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I was in almost the same situation as you, I got thrown in and then did the electronics champion training after a couple of weeks. Try to make it personal, I have had a lot of success by telling the guests my experience with some items (e.x. earbuds, ipods, video games). The gaming protection plan is another really good value too, as it covers the console and up to five games purchased at target (easiest to get with the ds). I don't how it is at your store, but at mine we have a binder with every metric (AAR, service scores, survey) in it.
 

buliSBI

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Depending on your Electronics setup, the most basic training to learn is to demo any displayed items (TVs, cameras)

Good thing you will not have to memorize product information. Most products will have specification information with the display or on box. Just be prepared to identify that info and explain it in simple terms.

You may want to research some terms before taking the quiz.
TVs: Resolution, Interlaced (i)/Progressive (p), LCD/LED, refresh rates, 24/30 fps
Cameras: Megapixel resolution, dpi, Stabilization, Digital/Optical Zoom, Li-Ion or reg. battery powered.
Memory Cards: SD, SDHC, Memory Card, XD, microSD, adapters, Card size (GB), grade rating
Camcorders: HD capability, resolution, special functions, sensor
Video Players: DVD/Blu-Ray/VHS
Cables: Co-axial, RCA (Composite). RGB (Component), S-Video, HDMI, USB, Monitor, power
Any iPOD, hard drives, media player: Drive size (MB/GB/TB)
Gaming systems: Wii, Xbox, Playstation

There should be an attachment guide on what secondary items can attach to what primary items.
 

mrknownothing

purveyor of things
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Jun 10, 2011
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One thing that may help you is becoming backroom certified if you're not already. This comes in handy if a guest wants to buy a TV and there's nobody in the backroom. Plus, the backroom team will appreciate it because they can do their pulls and backstock in peace without having to pull an item for you every 5 min.

I remember someone working in electronics that didn't know anything, and a guest told him "why are you back here if you don't know anything"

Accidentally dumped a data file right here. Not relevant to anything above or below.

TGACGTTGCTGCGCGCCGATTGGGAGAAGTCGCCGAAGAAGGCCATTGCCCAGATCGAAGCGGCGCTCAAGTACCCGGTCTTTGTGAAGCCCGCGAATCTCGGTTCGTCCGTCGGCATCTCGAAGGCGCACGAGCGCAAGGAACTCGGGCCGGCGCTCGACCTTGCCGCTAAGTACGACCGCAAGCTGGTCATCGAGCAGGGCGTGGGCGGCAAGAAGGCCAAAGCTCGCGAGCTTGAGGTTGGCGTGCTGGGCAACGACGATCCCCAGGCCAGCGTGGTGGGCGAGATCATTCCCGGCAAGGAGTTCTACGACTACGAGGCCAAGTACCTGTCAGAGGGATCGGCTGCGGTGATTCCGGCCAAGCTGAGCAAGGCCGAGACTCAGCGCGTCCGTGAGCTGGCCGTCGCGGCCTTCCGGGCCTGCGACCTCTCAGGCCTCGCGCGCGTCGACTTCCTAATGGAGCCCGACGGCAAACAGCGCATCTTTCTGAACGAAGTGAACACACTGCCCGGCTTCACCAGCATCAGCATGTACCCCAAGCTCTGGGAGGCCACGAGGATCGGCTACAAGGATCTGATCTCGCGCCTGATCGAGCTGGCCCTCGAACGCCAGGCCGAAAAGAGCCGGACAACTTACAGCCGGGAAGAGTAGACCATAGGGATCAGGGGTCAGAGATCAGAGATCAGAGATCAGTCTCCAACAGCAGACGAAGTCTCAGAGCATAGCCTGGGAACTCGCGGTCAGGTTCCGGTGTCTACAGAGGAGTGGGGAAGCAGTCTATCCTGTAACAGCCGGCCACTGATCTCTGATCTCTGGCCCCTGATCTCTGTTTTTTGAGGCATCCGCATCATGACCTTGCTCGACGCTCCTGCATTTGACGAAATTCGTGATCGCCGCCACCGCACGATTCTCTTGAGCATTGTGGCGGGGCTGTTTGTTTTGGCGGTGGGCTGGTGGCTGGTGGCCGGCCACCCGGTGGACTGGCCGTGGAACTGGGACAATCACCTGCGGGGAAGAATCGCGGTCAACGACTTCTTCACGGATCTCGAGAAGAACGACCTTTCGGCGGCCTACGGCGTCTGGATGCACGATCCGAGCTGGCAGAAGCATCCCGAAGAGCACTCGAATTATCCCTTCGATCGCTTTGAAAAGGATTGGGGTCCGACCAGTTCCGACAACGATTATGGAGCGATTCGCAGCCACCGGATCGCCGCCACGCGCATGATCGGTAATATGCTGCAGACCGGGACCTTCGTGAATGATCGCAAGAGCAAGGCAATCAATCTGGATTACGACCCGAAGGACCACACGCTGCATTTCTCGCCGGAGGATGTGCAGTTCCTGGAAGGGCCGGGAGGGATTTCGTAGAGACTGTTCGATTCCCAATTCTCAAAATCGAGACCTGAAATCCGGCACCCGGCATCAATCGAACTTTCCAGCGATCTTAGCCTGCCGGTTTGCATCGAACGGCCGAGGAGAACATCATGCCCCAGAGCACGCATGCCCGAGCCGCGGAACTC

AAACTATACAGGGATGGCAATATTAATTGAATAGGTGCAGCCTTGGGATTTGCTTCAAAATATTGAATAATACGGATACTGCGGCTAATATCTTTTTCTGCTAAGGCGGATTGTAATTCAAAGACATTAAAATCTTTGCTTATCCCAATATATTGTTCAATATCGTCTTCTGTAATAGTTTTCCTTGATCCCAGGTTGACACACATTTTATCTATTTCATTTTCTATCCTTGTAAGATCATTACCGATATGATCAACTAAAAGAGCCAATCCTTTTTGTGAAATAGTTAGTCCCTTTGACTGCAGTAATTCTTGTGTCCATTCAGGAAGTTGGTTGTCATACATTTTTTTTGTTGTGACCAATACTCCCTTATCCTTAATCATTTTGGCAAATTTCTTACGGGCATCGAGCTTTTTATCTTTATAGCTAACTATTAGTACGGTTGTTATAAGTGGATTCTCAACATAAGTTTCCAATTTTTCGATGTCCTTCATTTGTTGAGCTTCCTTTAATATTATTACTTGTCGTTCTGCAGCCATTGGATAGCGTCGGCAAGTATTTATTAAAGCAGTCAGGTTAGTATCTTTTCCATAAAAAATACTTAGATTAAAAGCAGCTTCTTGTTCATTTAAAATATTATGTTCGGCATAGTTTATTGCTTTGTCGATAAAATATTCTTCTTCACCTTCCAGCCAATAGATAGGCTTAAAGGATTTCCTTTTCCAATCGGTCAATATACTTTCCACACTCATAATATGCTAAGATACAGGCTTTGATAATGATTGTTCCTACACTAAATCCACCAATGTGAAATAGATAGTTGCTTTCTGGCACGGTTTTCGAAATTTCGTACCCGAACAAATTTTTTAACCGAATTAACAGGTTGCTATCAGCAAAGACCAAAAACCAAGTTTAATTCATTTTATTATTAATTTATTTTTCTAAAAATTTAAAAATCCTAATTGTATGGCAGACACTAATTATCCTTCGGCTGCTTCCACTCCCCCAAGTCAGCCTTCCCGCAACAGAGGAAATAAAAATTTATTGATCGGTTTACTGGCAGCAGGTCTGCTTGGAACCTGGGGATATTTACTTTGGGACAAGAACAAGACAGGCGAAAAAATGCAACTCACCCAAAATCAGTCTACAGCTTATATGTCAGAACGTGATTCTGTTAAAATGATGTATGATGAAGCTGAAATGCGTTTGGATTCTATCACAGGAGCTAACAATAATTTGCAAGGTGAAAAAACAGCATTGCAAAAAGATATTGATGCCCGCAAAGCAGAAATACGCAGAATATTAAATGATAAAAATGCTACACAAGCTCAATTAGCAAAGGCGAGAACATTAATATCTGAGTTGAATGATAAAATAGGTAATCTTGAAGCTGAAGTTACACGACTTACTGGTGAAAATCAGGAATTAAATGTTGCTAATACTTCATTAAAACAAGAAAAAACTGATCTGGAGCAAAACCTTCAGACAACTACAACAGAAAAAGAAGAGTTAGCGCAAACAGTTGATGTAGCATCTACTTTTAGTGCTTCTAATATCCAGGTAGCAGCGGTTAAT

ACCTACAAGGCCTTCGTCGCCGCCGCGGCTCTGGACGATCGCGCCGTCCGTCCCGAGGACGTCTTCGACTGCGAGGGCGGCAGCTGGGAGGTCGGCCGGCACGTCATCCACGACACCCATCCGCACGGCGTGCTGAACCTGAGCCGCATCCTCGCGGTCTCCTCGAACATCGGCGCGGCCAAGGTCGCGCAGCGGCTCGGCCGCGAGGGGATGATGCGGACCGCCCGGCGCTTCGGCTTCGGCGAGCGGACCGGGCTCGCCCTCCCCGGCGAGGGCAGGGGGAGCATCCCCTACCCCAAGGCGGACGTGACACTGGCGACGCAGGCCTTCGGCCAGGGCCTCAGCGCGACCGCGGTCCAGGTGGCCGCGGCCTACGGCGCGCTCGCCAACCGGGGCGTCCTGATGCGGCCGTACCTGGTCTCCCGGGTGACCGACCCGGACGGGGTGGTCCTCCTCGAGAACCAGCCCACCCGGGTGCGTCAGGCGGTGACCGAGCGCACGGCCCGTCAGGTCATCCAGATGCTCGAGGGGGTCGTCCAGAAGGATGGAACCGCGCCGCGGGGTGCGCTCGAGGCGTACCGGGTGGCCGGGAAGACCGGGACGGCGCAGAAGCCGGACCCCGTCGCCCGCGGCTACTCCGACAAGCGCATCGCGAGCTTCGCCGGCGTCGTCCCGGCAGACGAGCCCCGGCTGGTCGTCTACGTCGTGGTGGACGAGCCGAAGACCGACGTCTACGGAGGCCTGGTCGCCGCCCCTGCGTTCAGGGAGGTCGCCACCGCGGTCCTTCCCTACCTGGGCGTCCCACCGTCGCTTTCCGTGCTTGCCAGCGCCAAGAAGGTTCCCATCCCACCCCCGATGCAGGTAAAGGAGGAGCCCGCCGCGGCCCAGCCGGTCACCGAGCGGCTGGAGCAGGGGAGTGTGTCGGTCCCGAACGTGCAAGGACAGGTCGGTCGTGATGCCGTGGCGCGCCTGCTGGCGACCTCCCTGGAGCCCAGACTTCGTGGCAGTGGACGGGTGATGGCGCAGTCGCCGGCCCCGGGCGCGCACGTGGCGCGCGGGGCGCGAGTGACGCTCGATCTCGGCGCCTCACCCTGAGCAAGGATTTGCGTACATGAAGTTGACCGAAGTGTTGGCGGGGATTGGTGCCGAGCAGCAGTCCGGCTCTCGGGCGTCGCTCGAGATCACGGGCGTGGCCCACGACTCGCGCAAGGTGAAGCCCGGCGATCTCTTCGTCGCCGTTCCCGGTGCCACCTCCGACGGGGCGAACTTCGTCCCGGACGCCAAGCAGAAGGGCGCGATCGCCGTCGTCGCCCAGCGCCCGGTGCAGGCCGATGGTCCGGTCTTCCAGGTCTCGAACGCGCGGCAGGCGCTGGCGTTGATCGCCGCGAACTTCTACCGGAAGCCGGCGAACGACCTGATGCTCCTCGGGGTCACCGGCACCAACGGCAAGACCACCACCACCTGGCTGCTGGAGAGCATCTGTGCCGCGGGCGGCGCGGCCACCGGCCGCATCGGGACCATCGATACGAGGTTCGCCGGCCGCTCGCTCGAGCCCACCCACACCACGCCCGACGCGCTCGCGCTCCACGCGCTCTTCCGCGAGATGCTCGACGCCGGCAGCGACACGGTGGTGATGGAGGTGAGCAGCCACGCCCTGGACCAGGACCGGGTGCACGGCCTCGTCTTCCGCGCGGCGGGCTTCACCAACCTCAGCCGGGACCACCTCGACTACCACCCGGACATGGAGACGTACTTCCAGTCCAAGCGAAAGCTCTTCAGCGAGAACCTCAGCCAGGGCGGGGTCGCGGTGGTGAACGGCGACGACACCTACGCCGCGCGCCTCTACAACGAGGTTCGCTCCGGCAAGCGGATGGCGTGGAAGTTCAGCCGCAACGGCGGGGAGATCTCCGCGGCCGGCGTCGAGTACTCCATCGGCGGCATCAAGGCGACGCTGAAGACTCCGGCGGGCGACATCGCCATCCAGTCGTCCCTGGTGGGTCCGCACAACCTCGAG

My bad. :D
 

antivibe

Salesfloor TL
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Nov 2, 2012
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417
Electronics is easy, you just have to know the basics.

SRP stands for Service Replacement Plan. They might look like these or somewhat similar to these.

To successfully sell these you have to memorize what they DO and DON'T cover. You also have to memorize how much each one costs.
Example: A customer buying a $45 item can get the 2 year replacement plan (yellow) for $4.
You should have a cheat sheet that lists the prices of the SRPs at the boat. But it doesn't hurt to memorize them, that way you can inform the guest before you reach the boat or answer any questions w/o having to look for one.

Attachments are pretty simple. Just think of all the accessories that go with the main item.
Example: Camera = memory card, camera case, tripod, etc. TV = HDMI cables, surge protection, wall mount, etc.

If you don't know too much about an item then read the box. Most of the time that helps, if not then ask another TM.

I have a few questions for Electronics folks.
1. My old Electronics TL used to sell SRPs on Music CDs or anything. Does the 2 Year Replacement plan actually cover CDs? Doesn't POS stop you from selling an SRP on non coverable items?

2. When POS asks if you would like a service plan with that $4 TV remote and you hit NO. Does that lower the AAR/SRP score? I'm guessing the answer is yes, but who the hell buys a replacement plan on a $4 item?